Cell phones track your location, and 90 per cent of Americans have them. So if the government can use that technology to follow your movements-without getting a search warrant-it's a massive, illegal threat to the privacy of all of us, the ACLU argues in a friend-of-the-court brief.
Before tracking anyone's location and movements, the brief contends, the government must satisfy the requirements of the Fourth Amendment. Failure do so, says David McGuire, staff attorney of ACLU-CT, "violates the Constitutional right to be free from unreasonable searches and seizures." Almost all Americans, he adds, "carry a cell phone and expect their whereabouts to be private. Getting this information from cell phone data is really a modern day search."
McGuire worked on the amicus curiae brief, in which ACLU-CT joined the national ACLU and the Electronic Frontier Foundation. The case involves the July 2008 armed robbery of a Webster Bank office in Berlin. Without seeking a warrant, police obtained cell phone tower location for all incoming and outgoing calls from 180 different phone numbers, and then used that data to track down other possible participants in the robbery.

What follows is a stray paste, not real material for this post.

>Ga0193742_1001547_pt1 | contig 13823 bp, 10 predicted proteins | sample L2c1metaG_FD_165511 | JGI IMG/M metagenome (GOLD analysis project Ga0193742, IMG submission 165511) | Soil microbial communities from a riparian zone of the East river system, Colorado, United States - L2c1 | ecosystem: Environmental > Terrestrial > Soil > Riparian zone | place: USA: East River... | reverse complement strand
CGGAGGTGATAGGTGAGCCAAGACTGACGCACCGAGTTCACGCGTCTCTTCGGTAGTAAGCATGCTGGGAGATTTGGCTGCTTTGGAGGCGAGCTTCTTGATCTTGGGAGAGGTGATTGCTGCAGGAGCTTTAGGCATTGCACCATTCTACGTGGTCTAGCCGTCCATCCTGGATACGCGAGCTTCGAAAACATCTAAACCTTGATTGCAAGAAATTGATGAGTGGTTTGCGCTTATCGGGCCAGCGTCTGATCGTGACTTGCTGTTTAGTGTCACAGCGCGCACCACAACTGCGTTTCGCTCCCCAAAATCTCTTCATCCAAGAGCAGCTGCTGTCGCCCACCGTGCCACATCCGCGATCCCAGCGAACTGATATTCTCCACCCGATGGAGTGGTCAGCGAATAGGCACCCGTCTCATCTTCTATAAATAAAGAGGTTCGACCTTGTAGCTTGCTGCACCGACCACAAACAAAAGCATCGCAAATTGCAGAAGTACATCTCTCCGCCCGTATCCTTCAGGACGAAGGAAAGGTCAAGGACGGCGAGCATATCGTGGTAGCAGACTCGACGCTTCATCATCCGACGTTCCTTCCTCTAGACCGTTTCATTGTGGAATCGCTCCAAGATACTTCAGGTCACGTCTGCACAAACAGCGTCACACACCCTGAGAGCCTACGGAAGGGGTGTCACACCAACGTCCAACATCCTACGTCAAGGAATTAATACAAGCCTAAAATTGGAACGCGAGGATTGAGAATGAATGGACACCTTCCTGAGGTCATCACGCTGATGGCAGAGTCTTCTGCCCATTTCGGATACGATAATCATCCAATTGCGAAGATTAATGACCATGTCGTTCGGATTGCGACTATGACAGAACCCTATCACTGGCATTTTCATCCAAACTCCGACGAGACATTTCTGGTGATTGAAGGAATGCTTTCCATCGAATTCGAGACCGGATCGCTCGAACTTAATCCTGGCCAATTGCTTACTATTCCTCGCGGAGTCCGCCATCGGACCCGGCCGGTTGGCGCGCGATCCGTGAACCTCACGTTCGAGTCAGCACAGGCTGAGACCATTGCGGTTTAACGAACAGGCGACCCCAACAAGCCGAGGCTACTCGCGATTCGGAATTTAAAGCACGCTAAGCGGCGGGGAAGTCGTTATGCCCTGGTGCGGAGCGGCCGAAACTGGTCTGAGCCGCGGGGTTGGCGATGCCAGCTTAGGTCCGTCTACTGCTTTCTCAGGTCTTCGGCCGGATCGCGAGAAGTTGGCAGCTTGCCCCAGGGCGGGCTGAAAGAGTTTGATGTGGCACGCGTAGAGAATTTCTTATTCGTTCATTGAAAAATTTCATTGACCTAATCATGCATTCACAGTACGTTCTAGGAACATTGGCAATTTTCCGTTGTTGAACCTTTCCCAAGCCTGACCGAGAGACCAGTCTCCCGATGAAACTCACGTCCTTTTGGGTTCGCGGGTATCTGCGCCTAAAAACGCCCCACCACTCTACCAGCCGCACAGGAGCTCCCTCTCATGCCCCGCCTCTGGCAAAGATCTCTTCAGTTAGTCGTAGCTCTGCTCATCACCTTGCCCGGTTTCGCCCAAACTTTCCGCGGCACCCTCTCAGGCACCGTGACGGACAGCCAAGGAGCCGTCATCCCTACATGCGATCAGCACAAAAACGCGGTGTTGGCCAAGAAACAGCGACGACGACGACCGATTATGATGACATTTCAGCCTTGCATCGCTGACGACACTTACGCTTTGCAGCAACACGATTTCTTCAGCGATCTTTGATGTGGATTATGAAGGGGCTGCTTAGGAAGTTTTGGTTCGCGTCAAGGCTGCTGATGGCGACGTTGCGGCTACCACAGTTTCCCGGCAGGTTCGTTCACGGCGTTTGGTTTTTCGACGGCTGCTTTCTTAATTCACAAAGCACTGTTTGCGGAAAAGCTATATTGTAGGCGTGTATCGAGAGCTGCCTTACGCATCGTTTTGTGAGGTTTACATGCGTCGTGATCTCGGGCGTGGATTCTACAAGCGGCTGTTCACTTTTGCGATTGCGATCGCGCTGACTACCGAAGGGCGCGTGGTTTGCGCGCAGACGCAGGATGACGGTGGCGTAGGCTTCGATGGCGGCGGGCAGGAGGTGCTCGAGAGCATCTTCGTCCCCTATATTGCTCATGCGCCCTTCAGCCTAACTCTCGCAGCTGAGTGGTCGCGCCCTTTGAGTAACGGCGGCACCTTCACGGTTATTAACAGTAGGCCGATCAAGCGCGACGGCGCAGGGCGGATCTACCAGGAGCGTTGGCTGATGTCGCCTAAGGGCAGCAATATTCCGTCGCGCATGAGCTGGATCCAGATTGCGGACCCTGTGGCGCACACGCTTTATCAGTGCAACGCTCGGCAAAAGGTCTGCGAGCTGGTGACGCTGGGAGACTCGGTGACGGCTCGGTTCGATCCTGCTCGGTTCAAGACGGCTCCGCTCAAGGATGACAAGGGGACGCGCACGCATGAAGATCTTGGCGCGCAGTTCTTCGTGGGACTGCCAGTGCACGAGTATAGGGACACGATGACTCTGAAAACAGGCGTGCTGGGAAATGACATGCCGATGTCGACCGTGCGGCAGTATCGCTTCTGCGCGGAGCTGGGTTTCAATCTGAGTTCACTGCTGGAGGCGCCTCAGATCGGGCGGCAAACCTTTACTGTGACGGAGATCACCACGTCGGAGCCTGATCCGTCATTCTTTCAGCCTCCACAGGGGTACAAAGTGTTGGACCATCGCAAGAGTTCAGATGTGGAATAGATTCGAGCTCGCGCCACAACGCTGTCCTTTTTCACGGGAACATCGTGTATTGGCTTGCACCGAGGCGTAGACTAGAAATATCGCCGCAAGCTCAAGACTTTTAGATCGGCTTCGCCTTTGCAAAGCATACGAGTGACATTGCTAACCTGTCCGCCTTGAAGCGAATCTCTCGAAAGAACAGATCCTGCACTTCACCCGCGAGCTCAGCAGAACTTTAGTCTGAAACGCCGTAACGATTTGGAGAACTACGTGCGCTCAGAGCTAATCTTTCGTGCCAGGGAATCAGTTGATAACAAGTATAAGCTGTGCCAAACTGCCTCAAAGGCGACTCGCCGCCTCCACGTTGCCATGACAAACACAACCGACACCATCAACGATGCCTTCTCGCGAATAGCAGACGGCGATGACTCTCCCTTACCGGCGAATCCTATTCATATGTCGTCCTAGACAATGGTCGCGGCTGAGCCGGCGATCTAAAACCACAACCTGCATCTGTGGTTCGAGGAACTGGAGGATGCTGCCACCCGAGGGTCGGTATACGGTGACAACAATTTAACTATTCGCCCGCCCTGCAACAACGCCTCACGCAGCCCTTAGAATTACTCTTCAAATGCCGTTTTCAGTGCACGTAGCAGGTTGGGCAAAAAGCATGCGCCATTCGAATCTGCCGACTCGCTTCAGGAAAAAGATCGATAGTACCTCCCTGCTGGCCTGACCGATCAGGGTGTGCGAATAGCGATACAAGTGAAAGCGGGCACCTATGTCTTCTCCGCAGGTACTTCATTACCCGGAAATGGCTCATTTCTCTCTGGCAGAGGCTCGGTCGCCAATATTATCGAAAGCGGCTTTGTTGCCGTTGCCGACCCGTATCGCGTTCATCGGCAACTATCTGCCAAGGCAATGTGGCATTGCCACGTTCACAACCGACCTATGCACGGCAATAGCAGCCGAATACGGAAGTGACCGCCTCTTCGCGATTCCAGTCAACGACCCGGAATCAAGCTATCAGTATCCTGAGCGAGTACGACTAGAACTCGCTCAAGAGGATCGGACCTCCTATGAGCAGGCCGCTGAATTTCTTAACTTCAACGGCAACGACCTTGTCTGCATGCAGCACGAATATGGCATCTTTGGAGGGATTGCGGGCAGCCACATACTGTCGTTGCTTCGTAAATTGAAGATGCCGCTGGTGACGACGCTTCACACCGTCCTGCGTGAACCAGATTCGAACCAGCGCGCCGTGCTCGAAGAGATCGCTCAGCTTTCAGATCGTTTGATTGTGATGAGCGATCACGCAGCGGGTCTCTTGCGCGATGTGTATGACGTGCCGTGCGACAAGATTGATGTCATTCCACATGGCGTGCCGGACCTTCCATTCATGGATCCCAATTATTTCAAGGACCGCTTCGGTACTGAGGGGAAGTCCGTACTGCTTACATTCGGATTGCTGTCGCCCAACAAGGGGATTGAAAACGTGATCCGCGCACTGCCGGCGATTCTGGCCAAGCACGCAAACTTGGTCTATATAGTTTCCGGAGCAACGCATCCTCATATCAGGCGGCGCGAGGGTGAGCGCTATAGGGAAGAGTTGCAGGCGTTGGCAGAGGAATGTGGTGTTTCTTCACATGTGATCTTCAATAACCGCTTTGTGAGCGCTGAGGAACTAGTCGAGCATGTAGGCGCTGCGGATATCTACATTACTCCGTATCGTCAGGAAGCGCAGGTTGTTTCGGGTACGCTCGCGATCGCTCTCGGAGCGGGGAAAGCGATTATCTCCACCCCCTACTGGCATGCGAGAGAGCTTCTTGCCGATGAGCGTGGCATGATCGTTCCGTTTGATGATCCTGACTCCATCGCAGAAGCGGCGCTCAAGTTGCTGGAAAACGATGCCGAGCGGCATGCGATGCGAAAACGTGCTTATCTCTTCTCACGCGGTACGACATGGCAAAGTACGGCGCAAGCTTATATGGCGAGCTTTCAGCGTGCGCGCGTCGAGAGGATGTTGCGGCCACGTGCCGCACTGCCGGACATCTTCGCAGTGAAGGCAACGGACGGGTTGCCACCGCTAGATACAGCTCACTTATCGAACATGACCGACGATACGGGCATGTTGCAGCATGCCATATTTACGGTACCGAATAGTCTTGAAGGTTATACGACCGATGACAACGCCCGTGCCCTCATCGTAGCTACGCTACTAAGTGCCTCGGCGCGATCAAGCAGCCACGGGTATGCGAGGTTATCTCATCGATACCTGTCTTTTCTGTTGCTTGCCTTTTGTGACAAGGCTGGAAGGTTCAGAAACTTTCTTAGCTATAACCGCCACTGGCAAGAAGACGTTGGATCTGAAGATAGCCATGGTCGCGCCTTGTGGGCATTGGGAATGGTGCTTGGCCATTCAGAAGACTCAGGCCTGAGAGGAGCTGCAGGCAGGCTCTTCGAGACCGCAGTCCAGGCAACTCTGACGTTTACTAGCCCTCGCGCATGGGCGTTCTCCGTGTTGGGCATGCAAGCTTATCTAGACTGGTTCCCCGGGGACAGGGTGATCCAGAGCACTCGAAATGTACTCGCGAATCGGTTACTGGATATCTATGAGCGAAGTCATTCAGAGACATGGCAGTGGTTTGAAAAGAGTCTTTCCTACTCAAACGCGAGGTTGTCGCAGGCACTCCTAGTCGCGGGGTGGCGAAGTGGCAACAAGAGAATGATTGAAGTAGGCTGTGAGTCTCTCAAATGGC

In acquiring the telephone records, police relied on a 1986 law that in some circumstances requires only that police certify that the information is "relevant and material to an ongoing investigation." In a number of cases, the amicus brief says, it appears that such applications are unchallenged and remain under seal.
Arguing that a higher standard should apply, the brief relies on a 1984 U.S. Supreme Court decision that said that using a hidden tracking device to locate people in places where they can expect privacy was the same as conducting a search without a warrant. In United States v. Karo, the Court held that using an electronic device to infer facts about "locations not open to visual surveillance" was just as unreasonable as searching the location without a warrant. In another case, the Supreme Court in 1987 held that video surveillance of an individual's back yard required a warrant even if police or passersby could have seen the back yard by "a glance over the fence."
Since those cases were decided, information tracking has become more sophisticated, permitting the government to obtain at low cost a continuous stream of information about a person's past movements and associations. This threatens traditional expectations of privacy protected by the Fourth Amendment, the ACLU argues.
More at the ACLU national website:
Amicus Curiae brief in U.S. v. Luis Soto[850k]